That I knew. But I didn't know that the rabbis were telling a fun story to drive home a point. See, everybody loves the story of Abraham and his wife Sarah. But their names weren't always 'Abraham' and 'Sarah.' When you first meet them in the pages of Genesis, they're 'Abram' and 'Sarai.' And when Sarai gets her name changed to 'Sarah,' she loses a letter at the end – the letter yodh. And the story the rabbis told was that this yodh that dropped out of the Torah just kept complaining and protesting until it found its way back in, when Moses renamed a guy named Hoshea as Yehoshua – 'Joshua,' we call him. The yodh couldn't pass from the Law.

And Jesus is taking up that story and making a similar point. Not even that little letter can get left out; and how much less can we edit the Law or the Prophets to functionally delete a word, a verse, a chapter, or a whole book that we just don't want to deal with? How much less can we set the Old Testament aside; how much less can we abolish the Law or the Prophets? 

The point is that the Old Testament still matters – it will always matter, as long as heaven and earth stick around. The church had to fight this fight. A couple centuries after Jesus said this, a guy named Marcion said that the whole Old Testament needed to be ditched; he came up with a Bible that had just the Gospel of Luke and the letters of Paul – both edited to take out all the bits he didn't think were up to snuff. The church absolutely condemned him for it, because they knew how wrong it was.

But how often do we try to do something different? We sometimes treat the Law and the Prophets as less vital, as needing to be removed. I mean, you've seen these, right? {Holds up Gideon New Testament.} 

For a lot of us, this is what the Bible looks like: the New Testament, with maybe Psalms and Proverbs if we want to get adventurous. But the Old Testament isn't just for people who love history. It's essential for all Christians and for the whole church together. The Old Testament was what Paul had mainly in mind when he wrote about all scripture being “God-breathed” and how it's “useful for teaching, for reproof, for correction, and for training in righteousness” (2 Timothy 3:16). And even Paul said that “the Law is holy” (Romans 7:12) and wrote, “Do we then overthrow the Law by this faith? No way! On the contrary, we uphold the Law” (Romans 3:31). Read this chunk of the Sermon on the Mount to Paul, and you'll hear a loud “Amen!”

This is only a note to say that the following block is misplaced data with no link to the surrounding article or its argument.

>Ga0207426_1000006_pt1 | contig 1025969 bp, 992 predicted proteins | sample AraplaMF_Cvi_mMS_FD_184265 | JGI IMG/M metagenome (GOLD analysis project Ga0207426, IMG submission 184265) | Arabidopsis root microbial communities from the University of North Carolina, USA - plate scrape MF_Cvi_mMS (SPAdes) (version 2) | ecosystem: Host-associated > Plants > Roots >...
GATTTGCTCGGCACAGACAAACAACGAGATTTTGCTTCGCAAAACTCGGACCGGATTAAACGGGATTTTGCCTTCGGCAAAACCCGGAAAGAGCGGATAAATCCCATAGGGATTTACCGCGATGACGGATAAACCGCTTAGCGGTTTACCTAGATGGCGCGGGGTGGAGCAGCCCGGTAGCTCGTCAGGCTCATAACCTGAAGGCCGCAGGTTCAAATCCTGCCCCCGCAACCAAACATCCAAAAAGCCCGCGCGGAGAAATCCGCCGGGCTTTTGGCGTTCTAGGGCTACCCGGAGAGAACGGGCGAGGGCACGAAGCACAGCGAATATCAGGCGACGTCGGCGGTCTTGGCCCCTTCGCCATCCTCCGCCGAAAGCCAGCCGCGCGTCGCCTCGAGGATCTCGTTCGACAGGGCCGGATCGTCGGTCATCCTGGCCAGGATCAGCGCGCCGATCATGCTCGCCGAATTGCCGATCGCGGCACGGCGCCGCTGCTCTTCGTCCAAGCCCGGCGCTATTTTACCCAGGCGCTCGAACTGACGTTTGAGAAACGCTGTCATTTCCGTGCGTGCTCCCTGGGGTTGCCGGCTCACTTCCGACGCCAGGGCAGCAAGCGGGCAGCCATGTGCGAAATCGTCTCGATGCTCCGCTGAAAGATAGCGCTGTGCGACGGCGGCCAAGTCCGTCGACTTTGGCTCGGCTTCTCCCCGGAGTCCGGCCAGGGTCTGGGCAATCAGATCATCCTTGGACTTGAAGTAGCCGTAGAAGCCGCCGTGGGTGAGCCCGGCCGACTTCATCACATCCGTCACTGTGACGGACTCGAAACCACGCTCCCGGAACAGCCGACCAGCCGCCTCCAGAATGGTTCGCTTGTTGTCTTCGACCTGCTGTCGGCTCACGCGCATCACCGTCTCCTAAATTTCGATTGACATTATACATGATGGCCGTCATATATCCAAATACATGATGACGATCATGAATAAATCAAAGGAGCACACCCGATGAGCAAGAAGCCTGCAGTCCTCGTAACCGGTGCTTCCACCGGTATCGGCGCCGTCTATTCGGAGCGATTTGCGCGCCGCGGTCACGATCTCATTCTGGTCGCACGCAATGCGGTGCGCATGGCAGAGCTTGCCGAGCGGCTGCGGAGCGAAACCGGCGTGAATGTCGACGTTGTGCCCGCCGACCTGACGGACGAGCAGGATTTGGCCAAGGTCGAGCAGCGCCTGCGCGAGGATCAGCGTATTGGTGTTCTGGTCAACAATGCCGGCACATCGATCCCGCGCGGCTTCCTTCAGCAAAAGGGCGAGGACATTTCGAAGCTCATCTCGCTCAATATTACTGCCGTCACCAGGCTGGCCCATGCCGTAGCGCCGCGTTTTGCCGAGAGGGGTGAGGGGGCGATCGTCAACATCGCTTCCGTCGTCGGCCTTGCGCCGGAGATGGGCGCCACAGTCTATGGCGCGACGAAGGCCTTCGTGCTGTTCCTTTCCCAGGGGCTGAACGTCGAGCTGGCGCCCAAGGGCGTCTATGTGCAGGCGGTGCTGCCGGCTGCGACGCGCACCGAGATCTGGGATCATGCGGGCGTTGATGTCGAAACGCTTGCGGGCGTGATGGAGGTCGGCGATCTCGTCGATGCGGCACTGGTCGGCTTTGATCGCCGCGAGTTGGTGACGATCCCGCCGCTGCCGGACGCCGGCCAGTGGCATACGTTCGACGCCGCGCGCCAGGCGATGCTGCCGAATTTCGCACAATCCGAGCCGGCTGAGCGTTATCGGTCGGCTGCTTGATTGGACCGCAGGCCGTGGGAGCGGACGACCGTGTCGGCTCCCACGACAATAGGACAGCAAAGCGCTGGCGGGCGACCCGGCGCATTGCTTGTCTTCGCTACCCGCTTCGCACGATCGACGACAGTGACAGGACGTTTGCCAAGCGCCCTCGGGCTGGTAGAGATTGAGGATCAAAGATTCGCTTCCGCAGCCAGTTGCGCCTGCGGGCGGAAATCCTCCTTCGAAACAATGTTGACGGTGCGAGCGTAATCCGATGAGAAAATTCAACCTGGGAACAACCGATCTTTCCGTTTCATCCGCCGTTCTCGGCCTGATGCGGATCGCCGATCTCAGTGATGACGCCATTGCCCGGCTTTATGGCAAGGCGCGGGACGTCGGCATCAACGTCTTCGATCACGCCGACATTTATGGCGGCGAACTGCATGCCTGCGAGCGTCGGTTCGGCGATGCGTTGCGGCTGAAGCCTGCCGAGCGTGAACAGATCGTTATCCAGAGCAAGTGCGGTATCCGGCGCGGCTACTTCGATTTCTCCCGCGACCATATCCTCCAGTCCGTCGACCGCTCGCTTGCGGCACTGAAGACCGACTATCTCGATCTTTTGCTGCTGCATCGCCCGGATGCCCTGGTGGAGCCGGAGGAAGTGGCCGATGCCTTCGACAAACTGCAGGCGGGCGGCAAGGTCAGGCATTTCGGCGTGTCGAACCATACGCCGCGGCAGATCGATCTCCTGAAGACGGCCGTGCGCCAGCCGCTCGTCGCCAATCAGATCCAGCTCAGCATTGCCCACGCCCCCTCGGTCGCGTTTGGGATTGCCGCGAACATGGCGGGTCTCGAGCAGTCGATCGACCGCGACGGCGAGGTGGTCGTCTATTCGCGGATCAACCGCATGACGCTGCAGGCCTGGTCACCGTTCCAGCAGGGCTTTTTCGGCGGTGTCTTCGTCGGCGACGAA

See, the New Testament can't be understood without the Old Testament. It was never meant to be. That's why every New Testament book has so many quotes from the Old. And for basically any passage in the Gospels or in Paul's letters, there's probably one or two verses in the Old Testament that shed some light on it. And as for Revelation, it literally has more Old Testament references than it does verses in the whole book – somebody counted! There's a reason why, traditionally, church services always included an Old Testament reading every time, before readings from the Gospels and the rest of the New Testament. You can't understand the New Testament without the Old, because we aren't meant to. The New Testament was written by people who studied the Old Testament, to people who'd been taught from the Old Testament.

What's more, the Old Testament is full of God's mercy and grace. It's amazing, but the Old Testament is totally full of beauty and profundity and truth. It's where God introduces himself as “the LORD, the LORD, a God merciful and gracious, slow to anger, and abounding in steadfast love and faithfulness” (Exodus 34:6). It's where we first hear about loving the LORD with all we've got and loving our neighbor as ourselves (Deuteronomy 6:5; Leviticus 19:18). It's where the LORD introduces himself as “mighty to save” (Isaiah 63:1). It's where he tells us that his mercies are new every morning, and that “great is your faithfulness” (Lamentations 3:23). It's where the LORD meets the first killer, Cain, and offers to be his protector and avenger in spite of his unworthiness (Genesis 4:15). It's where the LORD himself provides the sheep for Abraham's sacrifice in Isaac's place. It's where we read of prophets, priests, kings, shepherds, and so much more; it's where we find the cast and crew of the Hall of Faith (Hebrews 11). And it's where God reveals his character in the guidelines he lays down for how Israel is supposed to live and witness.

And so Jesus says, “Whoever relaxes one of the least of these commandments and teaches others to do the same will be called least in the kingdom of heaven, but whoever does them and teaches them will be called great in the kingdom of heaven” (Matthew 5:19). The rabbis actually talked about which commandments were greatest or heaviest, and which ones were lightest or least. And did you know they identified which of all the Law's commands was the least – the lightest, the easiest, the cheapest, the least consequential? It's this one from Deuteronomy: “If you come across a bird's nest in any tree or on the ground, with young ones or eggs and the mother sitting on the young or the eggs, you shall not take the mother with the young” (Deuteronomy 22:6).